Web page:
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  13. Kurt992

    Kurt992 Guide Lifetime Supporter Bushclass II

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    Lots of good stuff in the post above by Cro. I'll be checking into his suggestions.

    Here's some of my go to gear/ideas
    • Big Agnes Q-Core insulated sleeping pad.
    • The aforementioned Ramen for lunch.
    • Sea to Summit Head Net.
    • Luci Light solar lantern
    • Sawyer 4 liter gravity filter
    • Stanley 48" plastic level case for fishing rod storage. It jams nicely into the rear of a Minnesota II, just behind the carry handle. Stays there during portaging. (Pictured)
    • One jar of crunchy peanut butter. Great for boosting calories. I'll share, but I'll tell you up front that I'm a double dipper! Best to bring your own.
    • Resealable bucket for food. I get my food grade buckets from the local HyVee Bakery. Thats what their frosting comes in and they give them away if you ask. As you can see from the picture below, you never know what might get into your food pack if you're not careful.
    IMG_1861.jpg

    IMG_0408.JPG
     
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  14. Cro

    Cro American Grouch Hobbyist Lifetime Supporter Supporter Bushcraft Friend Bushclass I Bushclass Instructor

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    Barrels are fine but I don't typically use them. I use a dry bag and a rope, sling it up and pull it up high. If island sleeping a decent distance from shore I don't bother much at all. I've seen bear in the BW but I've never had trouble with one. I personally prefer to use the dry bag on food stuffs because I can still shove it in my pack. Barrels typically nearly guarantee multiple portage requirements. The exception to this would be the barrel hauling packs, as long as you can fit the rest of your gear in it. The Granite Gear version is exceptional, shameless plus as they're made right here in my home town.

    Buckets are a little easier than barrels, the non boat carrying person on the portage can manage them and his own pack fairly easily provided the handles are good.
     
  15. Kurt992

    Kurt992 Guide Lifetime Supporter Bushclass II

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    For this trip, I'll do the dry bag for food, but I'll bring the bucket just in case someone needs it. It fits perfectly into a pack I have so that it can be carried on the chest opposite a portage pack.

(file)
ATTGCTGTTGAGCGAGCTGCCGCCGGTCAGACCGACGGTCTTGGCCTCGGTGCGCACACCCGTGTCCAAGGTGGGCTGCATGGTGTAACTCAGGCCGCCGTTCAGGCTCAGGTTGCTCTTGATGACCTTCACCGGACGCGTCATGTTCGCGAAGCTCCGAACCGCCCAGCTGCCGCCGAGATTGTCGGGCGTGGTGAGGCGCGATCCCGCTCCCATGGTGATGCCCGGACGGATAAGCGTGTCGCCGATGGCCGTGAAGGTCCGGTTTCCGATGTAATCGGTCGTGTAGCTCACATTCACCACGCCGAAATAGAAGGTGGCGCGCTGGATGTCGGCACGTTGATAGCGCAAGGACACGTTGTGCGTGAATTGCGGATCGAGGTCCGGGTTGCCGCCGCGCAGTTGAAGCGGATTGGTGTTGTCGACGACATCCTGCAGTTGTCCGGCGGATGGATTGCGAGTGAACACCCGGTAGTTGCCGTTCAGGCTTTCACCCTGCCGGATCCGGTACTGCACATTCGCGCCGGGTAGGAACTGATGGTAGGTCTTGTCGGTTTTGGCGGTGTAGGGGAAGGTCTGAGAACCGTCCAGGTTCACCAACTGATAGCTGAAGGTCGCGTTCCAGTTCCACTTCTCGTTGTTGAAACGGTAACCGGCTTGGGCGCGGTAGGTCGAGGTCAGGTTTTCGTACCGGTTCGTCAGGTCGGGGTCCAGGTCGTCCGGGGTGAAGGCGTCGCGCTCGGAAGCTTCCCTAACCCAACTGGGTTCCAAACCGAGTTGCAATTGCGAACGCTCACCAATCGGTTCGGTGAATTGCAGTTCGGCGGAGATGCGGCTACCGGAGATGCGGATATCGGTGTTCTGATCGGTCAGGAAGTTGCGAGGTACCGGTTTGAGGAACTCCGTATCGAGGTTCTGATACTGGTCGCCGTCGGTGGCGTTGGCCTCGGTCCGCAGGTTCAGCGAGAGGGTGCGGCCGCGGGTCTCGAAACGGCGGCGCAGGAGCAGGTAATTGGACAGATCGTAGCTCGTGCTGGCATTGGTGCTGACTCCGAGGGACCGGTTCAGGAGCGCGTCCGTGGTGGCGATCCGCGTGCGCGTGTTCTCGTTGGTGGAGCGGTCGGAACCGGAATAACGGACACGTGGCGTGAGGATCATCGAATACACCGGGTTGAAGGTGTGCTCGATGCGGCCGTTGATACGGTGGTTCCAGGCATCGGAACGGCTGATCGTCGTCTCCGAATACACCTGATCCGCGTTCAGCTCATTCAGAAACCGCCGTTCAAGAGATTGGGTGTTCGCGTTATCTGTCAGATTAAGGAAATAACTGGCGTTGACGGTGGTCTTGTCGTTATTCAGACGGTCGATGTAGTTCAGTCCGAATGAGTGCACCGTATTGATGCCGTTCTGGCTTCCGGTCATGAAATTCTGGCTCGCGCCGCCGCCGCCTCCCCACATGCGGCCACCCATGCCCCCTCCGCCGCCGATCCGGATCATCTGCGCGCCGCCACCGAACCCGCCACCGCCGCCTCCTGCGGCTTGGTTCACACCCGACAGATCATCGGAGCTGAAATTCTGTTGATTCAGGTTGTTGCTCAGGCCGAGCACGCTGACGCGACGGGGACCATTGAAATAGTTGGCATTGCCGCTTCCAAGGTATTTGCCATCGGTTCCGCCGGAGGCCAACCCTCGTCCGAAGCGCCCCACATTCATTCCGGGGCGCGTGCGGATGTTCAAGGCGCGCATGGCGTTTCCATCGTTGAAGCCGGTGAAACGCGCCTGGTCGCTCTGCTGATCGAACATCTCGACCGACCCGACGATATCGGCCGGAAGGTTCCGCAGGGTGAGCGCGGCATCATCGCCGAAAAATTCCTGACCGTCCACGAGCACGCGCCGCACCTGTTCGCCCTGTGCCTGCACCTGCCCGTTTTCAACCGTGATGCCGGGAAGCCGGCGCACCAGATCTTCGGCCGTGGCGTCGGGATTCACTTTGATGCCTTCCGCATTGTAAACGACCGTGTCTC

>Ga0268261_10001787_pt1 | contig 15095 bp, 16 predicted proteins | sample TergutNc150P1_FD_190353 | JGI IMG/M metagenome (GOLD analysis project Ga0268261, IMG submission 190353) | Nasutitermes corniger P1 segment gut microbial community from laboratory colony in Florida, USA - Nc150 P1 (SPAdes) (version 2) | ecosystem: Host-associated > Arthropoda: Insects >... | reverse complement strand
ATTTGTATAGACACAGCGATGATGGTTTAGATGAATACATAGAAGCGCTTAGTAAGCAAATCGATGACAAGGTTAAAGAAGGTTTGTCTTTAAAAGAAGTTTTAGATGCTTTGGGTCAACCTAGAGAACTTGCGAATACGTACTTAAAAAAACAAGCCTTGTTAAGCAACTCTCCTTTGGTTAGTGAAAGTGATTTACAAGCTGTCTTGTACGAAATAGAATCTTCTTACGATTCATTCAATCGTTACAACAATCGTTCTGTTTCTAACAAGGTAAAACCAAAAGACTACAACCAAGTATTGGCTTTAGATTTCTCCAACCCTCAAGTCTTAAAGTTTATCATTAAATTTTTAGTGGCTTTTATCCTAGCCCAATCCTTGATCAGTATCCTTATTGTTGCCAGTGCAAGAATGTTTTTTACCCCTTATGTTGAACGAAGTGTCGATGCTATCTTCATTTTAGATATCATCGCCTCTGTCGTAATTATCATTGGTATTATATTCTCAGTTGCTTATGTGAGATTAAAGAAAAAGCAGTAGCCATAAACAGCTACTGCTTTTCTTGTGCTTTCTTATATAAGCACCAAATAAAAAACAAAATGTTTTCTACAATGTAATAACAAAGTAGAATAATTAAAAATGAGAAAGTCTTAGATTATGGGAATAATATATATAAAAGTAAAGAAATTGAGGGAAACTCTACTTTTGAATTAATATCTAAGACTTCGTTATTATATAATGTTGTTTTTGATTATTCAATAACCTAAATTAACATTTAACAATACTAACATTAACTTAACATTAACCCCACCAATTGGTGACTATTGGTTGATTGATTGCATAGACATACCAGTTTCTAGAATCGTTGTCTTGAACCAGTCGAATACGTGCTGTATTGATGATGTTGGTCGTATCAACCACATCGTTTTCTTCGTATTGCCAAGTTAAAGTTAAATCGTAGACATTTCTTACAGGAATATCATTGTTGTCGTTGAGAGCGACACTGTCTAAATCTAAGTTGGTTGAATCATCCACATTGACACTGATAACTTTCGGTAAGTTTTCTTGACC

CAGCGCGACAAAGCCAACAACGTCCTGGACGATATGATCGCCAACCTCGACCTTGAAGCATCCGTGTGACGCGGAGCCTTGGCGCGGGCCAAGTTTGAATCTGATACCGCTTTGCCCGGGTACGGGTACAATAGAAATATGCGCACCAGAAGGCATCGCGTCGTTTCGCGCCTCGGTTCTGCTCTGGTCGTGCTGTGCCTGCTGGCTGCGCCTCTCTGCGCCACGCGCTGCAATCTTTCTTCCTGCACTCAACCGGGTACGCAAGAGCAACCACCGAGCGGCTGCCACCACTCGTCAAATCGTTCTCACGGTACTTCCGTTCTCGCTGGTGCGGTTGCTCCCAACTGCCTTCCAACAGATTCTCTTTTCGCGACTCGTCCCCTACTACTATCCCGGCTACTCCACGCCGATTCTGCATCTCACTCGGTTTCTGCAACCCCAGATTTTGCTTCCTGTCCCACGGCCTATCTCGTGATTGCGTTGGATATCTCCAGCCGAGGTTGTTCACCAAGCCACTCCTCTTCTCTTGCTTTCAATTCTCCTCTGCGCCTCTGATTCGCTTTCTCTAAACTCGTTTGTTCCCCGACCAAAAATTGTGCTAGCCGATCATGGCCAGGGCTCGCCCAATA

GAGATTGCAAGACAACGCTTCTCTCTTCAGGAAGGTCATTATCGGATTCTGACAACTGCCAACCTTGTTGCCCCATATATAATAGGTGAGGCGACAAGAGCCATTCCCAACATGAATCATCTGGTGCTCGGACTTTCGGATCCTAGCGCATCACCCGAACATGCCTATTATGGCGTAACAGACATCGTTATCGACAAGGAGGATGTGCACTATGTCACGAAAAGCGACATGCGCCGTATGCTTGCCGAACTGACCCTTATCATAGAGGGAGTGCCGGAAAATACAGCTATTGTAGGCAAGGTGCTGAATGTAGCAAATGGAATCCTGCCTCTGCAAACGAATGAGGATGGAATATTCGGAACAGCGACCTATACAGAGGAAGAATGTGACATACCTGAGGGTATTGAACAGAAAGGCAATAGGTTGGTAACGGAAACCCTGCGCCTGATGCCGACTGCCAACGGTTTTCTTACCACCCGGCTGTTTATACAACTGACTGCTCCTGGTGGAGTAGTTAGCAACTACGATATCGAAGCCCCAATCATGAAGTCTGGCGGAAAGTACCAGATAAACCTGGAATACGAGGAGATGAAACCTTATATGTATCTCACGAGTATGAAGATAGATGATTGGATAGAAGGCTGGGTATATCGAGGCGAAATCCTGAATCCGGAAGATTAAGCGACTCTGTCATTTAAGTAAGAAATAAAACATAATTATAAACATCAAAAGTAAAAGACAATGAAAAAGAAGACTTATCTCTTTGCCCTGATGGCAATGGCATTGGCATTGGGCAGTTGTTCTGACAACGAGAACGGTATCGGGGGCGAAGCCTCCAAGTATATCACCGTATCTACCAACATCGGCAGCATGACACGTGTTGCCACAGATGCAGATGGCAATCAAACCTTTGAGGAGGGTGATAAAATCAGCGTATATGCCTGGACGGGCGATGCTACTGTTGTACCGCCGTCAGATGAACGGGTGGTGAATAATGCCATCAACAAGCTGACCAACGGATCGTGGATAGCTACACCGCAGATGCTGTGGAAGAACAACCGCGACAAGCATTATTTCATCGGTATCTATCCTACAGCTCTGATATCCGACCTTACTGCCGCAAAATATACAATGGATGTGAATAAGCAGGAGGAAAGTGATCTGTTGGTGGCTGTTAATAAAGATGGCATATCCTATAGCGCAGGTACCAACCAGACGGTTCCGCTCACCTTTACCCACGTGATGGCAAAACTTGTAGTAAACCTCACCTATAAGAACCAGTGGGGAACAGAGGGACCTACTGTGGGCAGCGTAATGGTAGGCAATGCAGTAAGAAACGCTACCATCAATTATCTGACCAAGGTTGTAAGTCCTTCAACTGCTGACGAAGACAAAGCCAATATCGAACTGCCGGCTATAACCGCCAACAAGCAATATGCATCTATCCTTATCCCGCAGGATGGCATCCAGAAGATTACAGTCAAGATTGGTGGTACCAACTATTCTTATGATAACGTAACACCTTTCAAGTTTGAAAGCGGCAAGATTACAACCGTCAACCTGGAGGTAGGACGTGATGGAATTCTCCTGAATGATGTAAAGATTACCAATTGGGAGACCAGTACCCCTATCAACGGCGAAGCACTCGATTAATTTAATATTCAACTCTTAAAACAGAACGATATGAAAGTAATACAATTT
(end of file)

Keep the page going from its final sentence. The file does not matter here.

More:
Plus 1 on the Granite Gear. I have the Superior 1 Portage pack.
     
  16. Scotchmon

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    It would be nice to fit all food and gear into one pack for one trip portages. I just mentioned the barrel since it had been mentioned in a post.
     
  17. actichy

    actichy Supporter Supporter Bushclass I

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    When I went we had hard salami and cheese sandwiches for lunch. We used regular bread, but pita bread is easier to pack in my view. I think Hudson Bay bread would be good on a trip like this.

    I've been looking at Cache Lake dehydrated meals. Does anyone have experience with them?
     
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  18. Cro

    Cro American Grouch Hobbyist Lifetime Supporter Supporter Bushcraft Friend Bushclass I Bushclass Instructor

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    In my experience pita bread is easier to pack and lasts longer for sure. I've no experience with the Cache Lake meals.
     
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  19. Scotchmon

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    Tortillas hold up pretty well, too.
     
  20. Haggis

    Haggis Bushmaster

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    In interest of full eating disclosure,,, when in the bush, I only eat oatmeal, morning and lunch, and frybread for supper. Usually, along and along, I can catch a fish, a rabbit, or some such for protein...

    Minute oatmeal with a bit of cinnamon and stevia; a one cup portion in a ziplock baggie. Just add boiling water...
    Selfrising flour; a one cup portion in a ziplock baggie. Mixed with water in the baggie, and fried in olive oil.
    And black tea,,, 100 bags at least... I won’t, all told, average drinking a full glass of plain water any given year...
    Most generally, Herself will sneak a small jar of peanut butter, and a bunch of granola bars in my food bag, and most generally I carry it all back home...
    A brightly colored dry bag holds the lot.

    I’ve a bunch canoe packs, but my current favorite is the Granite Gear Superior One,,, easiest most comfortable pack I’ve ever carried on a portage...

    I have a water filter, it doesn’t weigh much, so I carry it, but since I boil all my water anyway, it doesn’t see much use. Unless I use it to filter water to mix my frybread dough...

    I’ll most likely have a Coleman 550b white gas piggyback stove. It weighs the same as a Svea 123, can produce twice the heat, easier to light, and it will simmer at a very low setting...

    I carry a lightweight shower bag,,, difficult to stay upwind of myself...
    My wool clothes can be hung in the wind to air out some,,, the wind doesn’t help me much...
     
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  21. Scotchmon

    Scotchmon Supporter Supporter

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    I’m liking the meal plans more and more! Easy, no heavy weight kitchen supplies, dishes to a minimum. That means more time to fish!